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Hutchins Roundup: Zoning laws, Fed forecasts, and more 

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What’s the latest thinking in fiscal and monetary policy? The Hutchins Roundup keeps you informed of the latest research, charts, and speeches. Want to receive the Hutchins Roundup as an email? Sign up here to get it in your inbox every Thursday. 

Relaxing zoning restrictions can increase housing supply and lower rents and house prices 

Relaxing land-use regulations can increase the supply of affordable housing—but which forms of regulation have the greatest impact? By comparing housing prices and supply on either side of zoning boundaries in the Greater Boston area, Nick Chiumenti of the Boston Fed, Amrita Kulka of the University of Warwick and Aradhya Sood of the University of Toronto find that increasing density by reducing the minimum lot size and allowing more dwelling units per lot has the greatest effect on supply and pricing (either alone or in combination with other policies), increasing the supply of multi-family units by up to two thirds and lowering rents and prices by up to 6% and 7%, respectively. Less effective changes include multi-family zoning (which allows for multi-family housing but does not address density restrictions), relaxed building height limits, and inclusionary zoning policies that allow affordable housing developers to override certain zoning bylaws or community opposition, none of which significantly increase housing supply or lower costs when implemented on their own. The authors also find that when density increases by 1%, single-family house prices fall by 0.16-0.21% — suggesting that policies intended to help first-time home buyers and low-income renters are likely to face strong political opposition from current homeowners. Consequently, the authors show, easing land-use restrictions has a smaller effect on density and pricing under local governance structures in which current residents have greater representation.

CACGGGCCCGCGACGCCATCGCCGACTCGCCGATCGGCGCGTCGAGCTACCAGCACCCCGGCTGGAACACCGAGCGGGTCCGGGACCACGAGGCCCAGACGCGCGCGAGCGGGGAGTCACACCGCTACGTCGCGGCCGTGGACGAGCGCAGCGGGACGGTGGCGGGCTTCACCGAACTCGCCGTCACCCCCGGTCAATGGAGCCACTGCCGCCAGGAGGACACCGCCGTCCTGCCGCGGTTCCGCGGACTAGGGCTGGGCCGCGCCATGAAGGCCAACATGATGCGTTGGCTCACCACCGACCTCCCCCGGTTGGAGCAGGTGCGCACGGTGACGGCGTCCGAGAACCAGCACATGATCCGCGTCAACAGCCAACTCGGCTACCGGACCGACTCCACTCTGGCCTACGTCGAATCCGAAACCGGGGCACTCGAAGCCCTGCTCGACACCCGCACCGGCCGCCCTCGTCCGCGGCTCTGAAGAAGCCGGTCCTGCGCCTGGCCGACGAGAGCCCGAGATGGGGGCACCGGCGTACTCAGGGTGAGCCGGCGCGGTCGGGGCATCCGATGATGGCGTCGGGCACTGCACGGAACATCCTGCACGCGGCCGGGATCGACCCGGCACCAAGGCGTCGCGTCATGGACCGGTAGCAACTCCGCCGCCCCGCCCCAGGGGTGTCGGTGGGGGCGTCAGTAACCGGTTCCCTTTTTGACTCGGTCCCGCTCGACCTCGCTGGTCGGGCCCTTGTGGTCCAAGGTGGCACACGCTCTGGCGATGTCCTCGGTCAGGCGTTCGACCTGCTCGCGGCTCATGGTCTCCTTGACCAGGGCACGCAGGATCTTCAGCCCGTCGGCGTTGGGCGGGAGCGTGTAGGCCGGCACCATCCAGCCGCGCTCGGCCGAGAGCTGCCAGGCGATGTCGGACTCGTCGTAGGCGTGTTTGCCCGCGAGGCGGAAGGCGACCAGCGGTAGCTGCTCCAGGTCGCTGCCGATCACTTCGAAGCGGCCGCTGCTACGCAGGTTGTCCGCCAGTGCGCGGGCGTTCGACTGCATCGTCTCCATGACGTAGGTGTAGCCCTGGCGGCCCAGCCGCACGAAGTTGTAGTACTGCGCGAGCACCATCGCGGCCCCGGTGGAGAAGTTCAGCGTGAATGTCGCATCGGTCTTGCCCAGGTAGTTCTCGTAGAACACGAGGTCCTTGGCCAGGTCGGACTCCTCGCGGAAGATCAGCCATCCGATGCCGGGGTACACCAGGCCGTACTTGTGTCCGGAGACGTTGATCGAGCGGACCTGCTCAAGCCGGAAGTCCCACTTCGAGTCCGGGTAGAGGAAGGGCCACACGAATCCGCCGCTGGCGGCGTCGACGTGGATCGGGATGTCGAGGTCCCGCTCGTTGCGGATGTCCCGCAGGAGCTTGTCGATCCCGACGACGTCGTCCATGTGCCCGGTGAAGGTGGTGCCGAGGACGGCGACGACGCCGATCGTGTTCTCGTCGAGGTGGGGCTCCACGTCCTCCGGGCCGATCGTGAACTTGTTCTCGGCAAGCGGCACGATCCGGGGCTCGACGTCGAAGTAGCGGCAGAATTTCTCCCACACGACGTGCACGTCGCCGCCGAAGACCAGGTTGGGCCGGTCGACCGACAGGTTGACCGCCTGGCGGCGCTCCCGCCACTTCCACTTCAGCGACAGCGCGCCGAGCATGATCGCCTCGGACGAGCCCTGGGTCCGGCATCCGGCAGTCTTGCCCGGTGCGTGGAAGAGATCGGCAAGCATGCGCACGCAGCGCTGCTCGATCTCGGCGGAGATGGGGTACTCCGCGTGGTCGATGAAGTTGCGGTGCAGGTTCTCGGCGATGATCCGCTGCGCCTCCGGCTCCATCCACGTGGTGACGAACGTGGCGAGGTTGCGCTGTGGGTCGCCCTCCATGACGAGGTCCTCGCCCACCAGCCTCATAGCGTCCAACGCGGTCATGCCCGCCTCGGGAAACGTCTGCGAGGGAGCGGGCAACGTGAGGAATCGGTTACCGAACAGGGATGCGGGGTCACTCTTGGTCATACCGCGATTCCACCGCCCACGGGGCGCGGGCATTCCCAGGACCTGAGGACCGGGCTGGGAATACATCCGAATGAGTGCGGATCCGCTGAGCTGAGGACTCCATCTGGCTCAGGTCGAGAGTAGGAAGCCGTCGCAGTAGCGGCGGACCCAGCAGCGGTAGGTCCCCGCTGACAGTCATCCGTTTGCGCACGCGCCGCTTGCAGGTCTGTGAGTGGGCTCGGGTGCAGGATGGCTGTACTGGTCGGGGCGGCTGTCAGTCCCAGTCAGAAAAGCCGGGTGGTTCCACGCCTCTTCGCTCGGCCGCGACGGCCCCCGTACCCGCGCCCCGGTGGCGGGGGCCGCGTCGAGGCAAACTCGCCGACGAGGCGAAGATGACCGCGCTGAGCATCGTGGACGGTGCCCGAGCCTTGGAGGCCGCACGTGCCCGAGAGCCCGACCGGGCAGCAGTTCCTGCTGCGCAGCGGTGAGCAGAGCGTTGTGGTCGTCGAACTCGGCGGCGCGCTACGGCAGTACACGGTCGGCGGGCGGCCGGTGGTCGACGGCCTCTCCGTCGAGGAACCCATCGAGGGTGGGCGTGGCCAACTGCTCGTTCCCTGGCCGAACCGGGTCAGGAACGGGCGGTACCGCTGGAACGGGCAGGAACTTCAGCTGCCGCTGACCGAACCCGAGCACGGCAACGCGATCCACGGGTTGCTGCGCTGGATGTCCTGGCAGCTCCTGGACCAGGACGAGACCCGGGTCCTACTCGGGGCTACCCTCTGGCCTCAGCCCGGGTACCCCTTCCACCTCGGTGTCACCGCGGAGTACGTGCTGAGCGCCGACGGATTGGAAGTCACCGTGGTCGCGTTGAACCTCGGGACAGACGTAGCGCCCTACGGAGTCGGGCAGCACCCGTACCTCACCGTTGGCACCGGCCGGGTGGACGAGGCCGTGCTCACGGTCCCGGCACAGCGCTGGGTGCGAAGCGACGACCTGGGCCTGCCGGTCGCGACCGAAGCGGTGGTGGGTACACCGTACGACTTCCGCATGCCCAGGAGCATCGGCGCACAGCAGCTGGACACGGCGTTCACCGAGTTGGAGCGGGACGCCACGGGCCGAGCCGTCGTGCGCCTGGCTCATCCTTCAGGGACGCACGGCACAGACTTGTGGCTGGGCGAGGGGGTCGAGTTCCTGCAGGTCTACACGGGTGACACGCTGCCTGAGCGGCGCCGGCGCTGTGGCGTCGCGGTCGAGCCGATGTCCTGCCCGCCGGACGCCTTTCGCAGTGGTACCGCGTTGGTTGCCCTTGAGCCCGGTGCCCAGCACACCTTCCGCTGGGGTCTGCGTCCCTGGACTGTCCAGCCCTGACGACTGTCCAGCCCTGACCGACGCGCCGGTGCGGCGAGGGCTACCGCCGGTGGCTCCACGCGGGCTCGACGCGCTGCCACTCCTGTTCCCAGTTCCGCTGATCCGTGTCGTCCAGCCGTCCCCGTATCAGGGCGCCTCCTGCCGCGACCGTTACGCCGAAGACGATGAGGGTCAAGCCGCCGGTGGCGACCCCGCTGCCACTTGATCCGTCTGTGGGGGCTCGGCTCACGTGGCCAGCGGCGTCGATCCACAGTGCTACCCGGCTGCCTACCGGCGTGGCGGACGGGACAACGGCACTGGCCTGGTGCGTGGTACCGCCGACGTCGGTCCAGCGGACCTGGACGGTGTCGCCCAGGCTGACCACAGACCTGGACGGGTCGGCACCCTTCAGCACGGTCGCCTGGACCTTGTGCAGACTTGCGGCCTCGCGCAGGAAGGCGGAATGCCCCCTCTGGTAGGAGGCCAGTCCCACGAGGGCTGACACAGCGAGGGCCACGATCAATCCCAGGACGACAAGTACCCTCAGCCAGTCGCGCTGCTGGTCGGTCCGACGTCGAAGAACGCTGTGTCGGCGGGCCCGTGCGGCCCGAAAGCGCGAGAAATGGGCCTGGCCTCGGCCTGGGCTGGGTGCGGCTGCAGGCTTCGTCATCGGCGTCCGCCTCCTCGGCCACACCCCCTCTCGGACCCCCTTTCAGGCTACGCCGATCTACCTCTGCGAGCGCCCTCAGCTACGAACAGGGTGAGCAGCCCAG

Knowledge of monetary policy makes the Fed’s forecasts more accurate than the market’s  

The Federal Reserve tends to forecast the state of the economy more accurately than private forecasters. Amy Guisinger of Lafayette College and Michael McCracken and Michael Owyang of the Federal Reserve Bank of St. Louis find that 20-30% of the Fed’s forecasting advantage is derived from its greater ability to predict future monetary policy. Comparing Fed and market projected and realized inflation, the authors find that when the market matches the Fed’s expectations of future monetary policy, it predicts inflation over that period as accurately as the Fed. The results suggest that the Fed’s forecasting tools or resources do not significantly outperform those of private forecasters. Increased forward guidance has reduced the knowledge gap about monetary policy, causing the Fed to lose much of its forecasting advantage over private forecasters, they find.